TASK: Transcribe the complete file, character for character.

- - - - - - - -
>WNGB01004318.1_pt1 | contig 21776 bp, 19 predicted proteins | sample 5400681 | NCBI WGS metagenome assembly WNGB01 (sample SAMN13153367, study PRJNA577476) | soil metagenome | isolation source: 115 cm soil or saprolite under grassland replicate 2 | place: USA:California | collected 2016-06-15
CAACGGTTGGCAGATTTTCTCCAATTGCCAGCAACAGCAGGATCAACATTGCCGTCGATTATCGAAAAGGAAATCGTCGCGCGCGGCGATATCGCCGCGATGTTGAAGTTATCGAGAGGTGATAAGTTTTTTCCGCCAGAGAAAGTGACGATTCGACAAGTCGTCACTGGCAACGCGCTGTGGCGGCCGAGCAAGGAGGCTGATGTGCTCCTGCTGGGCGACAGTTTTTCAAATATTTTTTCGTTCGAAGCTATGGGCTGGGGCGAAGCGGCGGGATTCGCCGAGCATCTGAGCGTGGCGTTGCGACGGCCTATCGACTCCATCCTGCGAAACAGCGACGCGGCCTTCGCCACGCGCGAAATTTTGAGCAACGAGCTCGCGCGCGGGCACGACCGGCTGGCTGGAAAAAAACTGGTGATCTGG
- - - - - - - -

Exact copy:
>WNGB01004318.1_pt1 | contig 21776 bp, 19 predicted proteins | sample 5400681 | NCBI WGS metagenome assembly WNGB01 (sample SAMN13153367, study PRJNA577476) | soil metagenome | isolation source: 115 cm soil or saprolite under grassland replicate 2 | place: USA:California | collected 2016-06-15
CAACGGTTGGCAGATTTTCTCCAATTGCCAGCAACAGCAGGATCAACATTGCCGTCGATTATCGAAAAGGAAATCGTCGCGCGCGGCGATATCGCCGCGATGTTGAAGTTATCGAGAGGTGATAAGTTTTTTCCGCCAGAGAAAGTGACGATTCGACAAGTCGTCACTGGCAACGCGCTGTGGCGGCCGAGCAAGGAGGCTGATGTGCTCCTGCTGGGCGACAGTTTTTCAAATATTTTTTCGTTCGAAGCTATGGGCTGGGGCGAAGCGGCGGGATTCGCCGAGCATCTGAGCGTGGCGTTGCGACGGCCTATCGACTCCATCCTGCGAAACAGCGACGCGGCCTTCGCCACGCGCGAAATTTTGAGCAACGAGCTCGCGCGCGGGCACGACCGGCTGGCTGGAAAAAAACTGGTGATCTGG